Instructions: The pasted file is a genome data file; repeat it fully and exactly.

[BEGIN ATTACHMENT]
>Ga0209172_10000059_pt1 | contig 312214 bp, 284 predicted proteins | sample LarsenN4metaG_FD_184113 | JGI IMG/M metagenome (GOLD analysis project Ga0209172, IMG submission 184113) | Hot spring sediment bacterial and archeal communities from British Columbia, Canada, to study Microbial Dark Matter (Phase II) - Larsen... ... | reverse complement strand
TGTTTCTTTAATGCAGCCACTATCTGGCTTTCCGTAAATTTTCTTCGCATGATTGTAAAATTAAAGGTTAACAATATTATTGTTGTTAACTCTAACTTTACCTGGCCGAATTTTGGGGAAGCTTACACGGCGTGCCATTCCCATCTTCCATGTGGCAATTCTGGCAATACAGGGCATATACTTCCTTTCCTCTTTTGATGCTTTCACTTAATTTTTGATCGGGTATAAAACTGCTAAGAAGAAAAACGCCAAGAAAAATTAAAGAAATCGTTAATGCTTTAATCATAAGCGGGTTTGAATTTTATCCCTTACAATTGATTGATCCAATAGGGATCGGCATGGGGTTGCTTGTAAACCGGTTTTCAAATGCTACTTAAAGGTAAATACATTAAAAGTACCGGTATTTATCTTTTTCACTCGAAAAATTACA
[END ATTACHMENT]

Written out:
>Ga0209172_10000059_pt1 | contig 312214 bp, 284 predicted proteins | sample LarsenN4metaG_FD_184113 | JGI IMG/M metagenome (GOLD analysis project Ga0209172, IMG submission 184113) | Hot spring sediment bacterial and archeal communities from British Columbia, Canada, to study Microbial Dark Matter (Phase II) - Larsen... ... | reverse complement strand
TGTTTCTTTAATGCAGCCACTATCTGGCTTTCCGTAAATTTTCTTCGCATGATTGTAAAATTAAAGGTTAACAATATTATTGTTGTTAACTCTAACTTTACCTGGCCGAATTTTGGGGAAGCTTACACGGCGTGCCATTCCCATCTTCCATGTGGCAATTCTGGCAATACAGGGCATATACTTCCTTTCCTCTTTTGATGCTTTCACTTAATTTTTGATCGGGTATAAAACTGCTAAGAAGAAAAACGCCAAGAAAAATTAAAGAAATCGTTAATGCTTTAATCATAAGCGGGTTTGAATTTTATCCCTTACAATTGATTGATCCAATAGGGATCGGCATGGGGTTGCTTGTAAACCGGTTTTCAAATGCTACTTAAAGGTAAATACATTAAAAGTACCGGTATTTATCTTTTTCACTCGAAAAATTACA